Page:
... Linda Stewart on Nick Carter, Sam the cat and her pseudonyms
... Linda Stewart ...
... on Nick Carter, Sam the cat and her pseudonyms
Before "Peking" I'd only written lyrics, revue sketches, print & tv advertising, and magazine journalism. (Pretty much simultaneously.)
Because of the latter, I was approached by an agent at a major agency. He soon told me that a television drama series was looking for writers. I submitted an original story idea that got bought and for which I then wrote the script.
A few months later, he phoned and said the Carter series was looking for stories and asked if I'd ever written in novel form (I hadn't) or if, at the least, I had read crime and spy novels (yes; all my life and loved them.)
"Okay," he said, "try." What they required as an audition piece was the outline of a story plus 35 pages of its prose. I'd recently read an article about this then-new thing, cloning, and thought it would be a great theme for a thriller (and in fact it was the first to use the idea, beating Ira Levin's "Boys from Brazil" by 3 years).
I then sat down with the great chutzpah of youth and wrote the first 35 pages in 2 days (a feat I've never equalled since, by the way).
My outline read something like "this is the set-up, I don't know what happens after that" which is something you can't get away with any more but could back then.
So yes, "Peking Dossier" (about clones ) was not only my first published novel but my first novel, period. It was sort of a hit (I think it was referred to in an academic article as "the definitive Carter") so I was asked to do the second.
Why no more? I had a great editor on the first one--meaning she made virtually no changes to the story or the prose-- but then she left the company so the second one --Jerusalem File--was assigned to another editor.
To my horror (I was never consulted and never saw the text again till I saw the published edition) she had clunkily rewritten small chunks of the prose throughout. It was a good story but I thought it was ruined by her flat-footed and unnecessary rewrites. So I refused to work for them again.
Yes, I wrote many crime novels after that and, like "Payback", wrote mostly as Sam Stewart. I'm currently writing novels under yet another male pseudonym --and, no, I won't say what.
The only crime novel I wrote under my own name was "Panic on Page One", which was nicely reviewed in, among other places, the New York Times Sunday Book Review.
As for "Payback", it was originally published in hard copy by Simon and Schuster in c. 1987 and was recently reissued as an ebook. You can read what it's about here.
Why as Sam? Because my adult crime novels are tough, and very early on an editor at Delacorte told me they'd sell better under a man's name.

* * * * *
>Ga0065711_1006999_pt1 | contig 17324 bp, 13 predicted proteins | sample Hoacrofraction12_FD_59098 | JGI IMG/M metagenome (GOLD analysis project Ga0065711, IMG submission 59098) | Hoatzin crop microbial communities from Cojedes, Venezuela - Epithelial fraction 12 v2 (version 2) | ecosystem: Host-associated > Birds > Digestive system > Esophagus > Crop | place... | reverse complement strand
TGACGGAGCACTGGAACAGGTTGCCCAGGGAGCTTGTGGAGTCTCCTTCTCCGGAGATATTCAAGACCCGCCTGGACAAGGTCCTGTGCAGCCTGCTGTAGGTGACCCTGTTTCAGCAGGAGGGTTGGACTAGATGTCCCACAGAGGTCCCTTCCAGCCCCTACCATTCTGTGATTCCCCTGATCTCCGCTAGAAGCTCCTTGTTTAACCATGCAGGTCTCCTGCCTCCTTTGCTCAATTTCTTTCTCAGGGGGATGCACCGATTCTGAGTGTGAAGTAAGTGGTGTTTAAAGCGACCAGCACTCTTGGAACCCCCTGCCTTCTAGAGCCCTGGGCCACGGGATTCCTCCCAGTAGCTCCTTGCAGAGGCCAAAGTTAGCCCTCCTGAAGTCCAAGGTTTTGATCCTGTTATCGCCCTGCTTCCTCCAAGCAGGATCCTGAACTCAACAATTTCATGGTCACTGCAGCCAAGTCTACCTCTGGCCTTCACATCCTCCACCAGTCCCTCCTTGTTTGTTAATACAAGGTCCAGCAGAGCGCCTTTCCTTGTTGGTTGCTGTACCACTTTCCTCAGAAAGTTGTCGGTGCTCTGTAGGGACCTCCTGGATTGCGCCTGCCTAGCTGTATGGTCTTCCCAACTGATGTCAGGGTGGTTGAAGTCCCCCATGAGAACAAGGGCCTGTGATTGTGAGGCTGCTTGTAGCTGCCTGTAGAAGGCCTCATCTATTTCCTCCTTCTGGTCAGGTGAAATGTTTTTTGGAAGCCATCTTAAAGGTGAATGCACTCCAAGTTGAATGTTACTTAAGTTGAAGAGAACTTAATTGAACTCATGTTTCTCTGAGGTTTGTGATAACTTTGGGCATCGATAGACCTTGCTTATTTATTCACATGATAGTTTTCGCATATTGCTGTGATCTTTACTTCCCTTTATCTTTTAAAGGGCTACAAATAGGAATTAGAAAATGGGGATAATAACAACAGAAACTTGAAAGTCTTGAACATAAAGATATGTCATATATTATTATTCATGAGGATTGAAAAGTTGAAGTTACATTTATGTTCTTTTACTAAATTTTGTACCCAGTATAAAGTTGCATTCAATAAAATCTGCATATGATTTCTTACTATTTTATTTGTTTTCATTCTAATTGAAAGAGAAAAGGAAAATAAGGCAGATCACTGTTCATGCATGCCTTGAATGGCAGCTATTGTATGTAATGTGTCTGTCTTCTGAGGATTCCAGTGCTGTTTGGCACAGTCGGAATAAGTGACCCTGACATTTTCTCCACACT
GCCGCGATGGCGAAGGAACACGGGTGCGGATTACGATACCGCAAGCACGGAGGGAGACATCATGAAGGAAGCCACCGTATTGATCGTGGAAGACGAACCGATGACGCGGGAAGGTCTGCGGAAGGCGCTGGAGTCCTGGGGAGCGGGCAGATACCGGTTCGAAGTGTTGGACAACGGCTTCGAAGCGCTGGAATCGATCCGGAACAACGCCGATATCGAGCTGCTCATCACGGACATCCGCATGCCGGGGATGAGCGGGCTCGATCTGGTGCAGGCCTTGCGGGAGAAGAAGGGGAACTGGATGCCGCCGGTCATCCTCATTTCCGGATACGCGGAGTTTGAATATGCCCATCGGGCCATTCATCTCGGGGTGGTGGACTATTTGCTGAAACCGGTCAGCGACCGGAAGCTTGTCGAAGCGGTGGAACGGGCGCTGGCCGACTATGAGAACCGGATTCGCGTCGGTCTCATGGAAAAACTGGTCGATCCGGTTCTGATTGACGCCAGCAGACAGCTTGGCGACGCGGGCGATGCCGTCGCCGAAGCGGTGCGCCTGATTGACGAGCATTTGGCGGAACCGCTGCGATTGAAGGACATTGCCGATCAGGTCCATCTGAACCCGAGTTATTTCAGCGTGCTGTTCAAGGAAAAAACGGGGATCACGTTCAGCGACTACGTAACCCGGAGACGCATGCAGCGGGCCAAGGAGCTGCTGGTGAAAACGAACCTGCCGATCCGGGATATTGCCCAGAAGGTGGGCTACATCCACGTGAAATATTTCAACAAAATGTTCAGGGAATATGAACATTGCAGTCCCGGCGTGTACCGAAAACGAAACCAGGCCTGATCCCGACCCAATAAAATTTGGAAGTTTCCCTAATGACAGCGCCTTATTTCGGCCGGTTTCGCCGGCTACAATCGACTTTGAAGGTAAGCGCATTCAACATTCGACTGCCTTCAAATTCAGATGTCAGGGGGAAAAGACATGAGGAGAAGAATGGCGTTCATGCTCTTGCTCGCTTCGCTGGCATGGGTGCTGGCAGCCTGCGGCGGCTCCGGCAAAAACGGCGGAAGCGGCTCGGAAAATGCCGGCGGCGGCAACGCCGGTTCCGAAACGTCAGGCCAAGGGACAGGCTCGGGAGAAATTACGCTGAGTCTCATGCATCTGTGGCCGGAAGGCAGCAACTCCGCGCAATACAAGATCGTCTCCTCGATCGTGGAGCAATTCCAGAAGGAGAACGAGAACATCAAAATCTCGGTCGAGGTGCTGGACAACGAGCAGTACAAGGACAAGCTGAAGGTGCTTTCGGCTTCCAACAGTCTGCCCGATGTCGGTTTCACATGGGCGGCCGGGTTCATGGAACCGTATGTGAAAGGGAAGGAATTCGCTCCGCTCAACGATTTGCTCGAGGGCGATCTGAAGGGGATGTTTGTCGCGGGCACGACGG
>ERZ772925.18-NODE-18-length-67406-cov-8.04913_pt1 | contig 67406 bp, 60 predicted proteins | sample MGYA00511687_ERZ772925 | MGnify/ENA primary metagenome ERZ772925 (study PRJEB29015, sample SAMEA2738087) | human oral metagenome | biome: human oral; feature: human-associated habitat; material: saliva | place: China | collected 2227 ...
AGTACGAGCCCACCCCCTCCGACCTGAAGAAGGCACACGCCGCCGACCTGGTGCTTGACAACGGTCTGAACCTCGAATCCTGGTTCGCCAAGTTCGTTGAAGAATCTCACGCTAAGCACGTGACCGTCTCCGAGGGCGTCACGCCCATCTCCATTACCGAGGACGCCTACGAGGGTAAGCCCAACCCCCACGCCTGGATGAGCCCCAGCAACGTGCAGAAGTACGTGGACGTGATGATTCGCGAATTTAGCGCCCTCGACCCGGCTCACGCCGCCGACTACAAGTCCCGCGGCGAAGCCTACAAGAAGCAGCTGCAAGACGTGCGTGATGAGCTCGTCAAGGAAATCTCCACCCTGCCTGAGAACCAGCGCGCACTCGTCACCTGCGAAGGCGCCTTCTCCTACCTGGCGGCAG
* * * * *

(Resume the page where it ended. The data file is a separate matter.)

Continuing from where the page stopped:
I agreed. When I, as a reader, saw a crime novel by a woman, I assumed it would be a polite whodunit (and therefore didn't buy it) so I figured that a lot of the women who'd buy mine would be either disappointed or shocked at the toughness of language and story, and a lot of men (who'd like it) wouldn't buy it at all.
To a great extent those stereotypes about women crime writers have diminished but I think still remain true to some extent.
Btw, trying to google either my real name or my several (I think it's 4) pseudonyms will lead to confusion in that there are also other writers with all those names and I'm sometimes credited (or blamed ) for writing things I didn't and alternatively, not given credit for things I did.
Among the books I did as Sam was a novelization based on my ex-husband's movie, Jackson County Jail, though oddly my doing it had nothing to do with that connection. We remained lifelong friends and he loved my novel as I loved his script.
Sam the Cat was inspired by my cat, Sam, who I named Sam in honor of my favorite pseudonym. And, yes, the novels, at least stylistically, were a kind of homage to Raymond Chandler. An early review read, "If Philip Marlowe came back as a cat, he'd have come back as Sam."
It's always a surprise to be up for an award. A few years later The Maltese Kitten (3rd in the series) was nominated for an Agatha award....At the moment, I doubt I'll write more Sam's. I started out thinking I'd write one book that took place in each of the four seasons of the year, which the fourth, The Great Catsby (Spring) completed. But then...who knows?
Yes, all the bio material is true. (you really did research!) I taught at SVA for about ten years: one course, called "Spies and Eyes", covered from Hammett through Elmore Leonard with the spy stuff going from Graham Greene through Condon and Le Carre.
Also a course in general 20th c American literature-- Fitzgerald through Robert Stone. And a writing course, more aimed at practical nonfiction writing. Turned it into a book under yet another pseudonym. See http://survival-writing.com or look it up at Amazon.
Among the tv documentary series I wrote episides for were G.I. Diary (CBS) and Spies (A&E cable)
As for current crime fiction, for the most part I don't think it's as good as past crime fiction. The guys like Leonard and Ross Thomas seemed to have been the apex.
Then too, perhaps tastes have changed-- readers (and publishers) putting less emphasis on prose style and character (things I care about most) , and craving more woman-oriented crime stories, either woman-in-jeopardy or cast as Wonder Woman. Because I remain a romantic, I like to write male heroes, though I always identify with the girl they fall in love with.